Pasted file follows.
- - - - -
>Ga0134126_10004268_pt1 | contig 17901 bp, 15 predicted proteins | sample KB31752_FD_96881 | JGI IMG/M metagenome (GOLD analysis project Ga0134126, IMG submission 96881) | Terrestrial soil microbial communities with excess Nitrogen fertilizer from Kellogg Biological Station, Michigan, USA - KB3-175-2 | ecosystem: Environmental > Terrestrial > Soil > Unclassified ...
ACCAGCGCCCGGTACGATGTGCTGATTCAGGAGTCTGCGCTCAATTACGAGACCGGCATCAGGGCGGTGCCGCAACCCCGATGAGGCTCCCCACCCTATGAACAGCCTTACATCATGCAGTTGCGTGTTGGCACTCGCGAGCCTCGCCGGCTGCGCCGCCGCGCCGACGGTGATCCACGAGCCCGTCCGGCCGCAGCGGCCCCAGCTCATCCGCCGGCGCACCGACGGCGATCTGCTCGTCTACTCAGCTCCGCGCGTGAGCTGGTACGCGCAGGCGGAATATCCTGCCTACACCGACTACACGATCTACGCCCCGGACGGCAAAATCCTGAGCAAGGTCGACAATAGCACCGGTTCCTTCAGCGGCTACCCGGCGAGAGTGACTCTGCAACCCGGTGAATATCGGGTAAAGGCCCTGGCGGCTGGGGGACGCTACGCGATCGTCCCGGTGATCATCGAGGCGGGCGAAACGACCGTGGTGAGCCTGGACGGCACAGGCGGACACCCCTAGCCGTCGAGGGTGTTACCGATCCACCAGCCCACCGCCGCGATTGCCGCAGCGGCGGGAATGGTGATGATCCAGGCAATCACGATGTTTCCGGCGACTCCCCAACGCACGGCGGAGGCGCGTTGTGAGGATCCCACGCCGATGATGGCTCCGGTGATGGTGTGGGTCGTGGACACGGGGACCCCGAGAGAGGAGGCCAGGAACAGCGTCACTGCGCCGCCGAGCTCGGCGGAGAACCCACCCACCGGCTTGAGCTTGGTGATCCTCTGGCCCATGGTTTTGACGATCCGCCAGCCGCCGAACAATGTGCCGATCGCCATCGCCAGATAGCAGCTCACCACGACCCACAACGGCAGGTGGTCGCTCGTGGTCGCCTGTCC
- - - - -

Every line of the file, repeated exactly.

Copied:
>Ga0134126_10004268_pt1 | contig 17901 bp, 15 predicted proteins | sample KB31752_FD_96881 | JGI IMG/M metagenome (GOLD analysis project Ga0134126, IMG submission 96881) | Terrestrial soil microbial communities with excess Nitrogen fertilizer from Kellogg Biological Station, Michigan, USA - KB3-175-2 | ecosystem: Environmental > Terrestrial > Soil > Unclassified ...
ACCAGCGCCCGGTACGATGTGCTGATTCAGGAGTCTGCGCTCAATTACGAGACCGGCATCAGGGCGGTGCCGCAACCCCGATGAGGCTCCCCACCCTATGAACAGCCTTACATCATGCAGTTGCGTGTTGGCACTCGCGAGCCTCGCCGGCTGCGCCGCCGCGCCGACGGTGATCCACGAGCCCGTCCGGCCGCAGCGGCCCCAGCTCATCCGCCGGCGCACCGACGGCGATCTGCTCGTCTACTCAGCTCCGCGCGTGAGCTGGTACGCGCAGGCGGAATATCCTGCCTACACCGACTACACGATCTACGCCCCGGACGGCAAAATCCTGAGCAAGGTCGACAATAGCACCGGTTCCTTCAGCGGCTACCCGGCGAGAGTGACTCTGCAACCCGGTGAATATCGGGTAAAGGCCCTGGCGGCTGGGGGACGCTACGCGATCGTCCCGGTGATCATCGAGGCGGGCGAAACGACCGTGGTGAGCCTGGACGGCACAGGCGGACACCCCTAGCCGTCGAGGGTGTTACCGATCCACCAGCCCACCGCCGCGATTGCCGCAGCGGCGGGAATGGTGATGATCCAGGCAATCACGATGTTTCCGGCGACTCCCCAACGCACGGCGGAGGCGCGTTGTGAGGATCCCACGCCGATGATGGCTCCGGTGATGGTGTGGGTCGTGGACACGGGGACCCCGAGAGAGGAGGCCAGGAACAGCGTCACTGCGCCGCCGAGCTCGGCGGAGAACCCACCCACCGGCTTGAGCTTGGTGATCCTCTGGCCCATGGTTTTGACGATCCGCCAGCCGCCGAACAATGTGCCGATCGCCATCGCCAGATAGCAGCTCACCACGACCCACAACGGCAGGTGGTCGCTCGTGGTCGCCTGTCC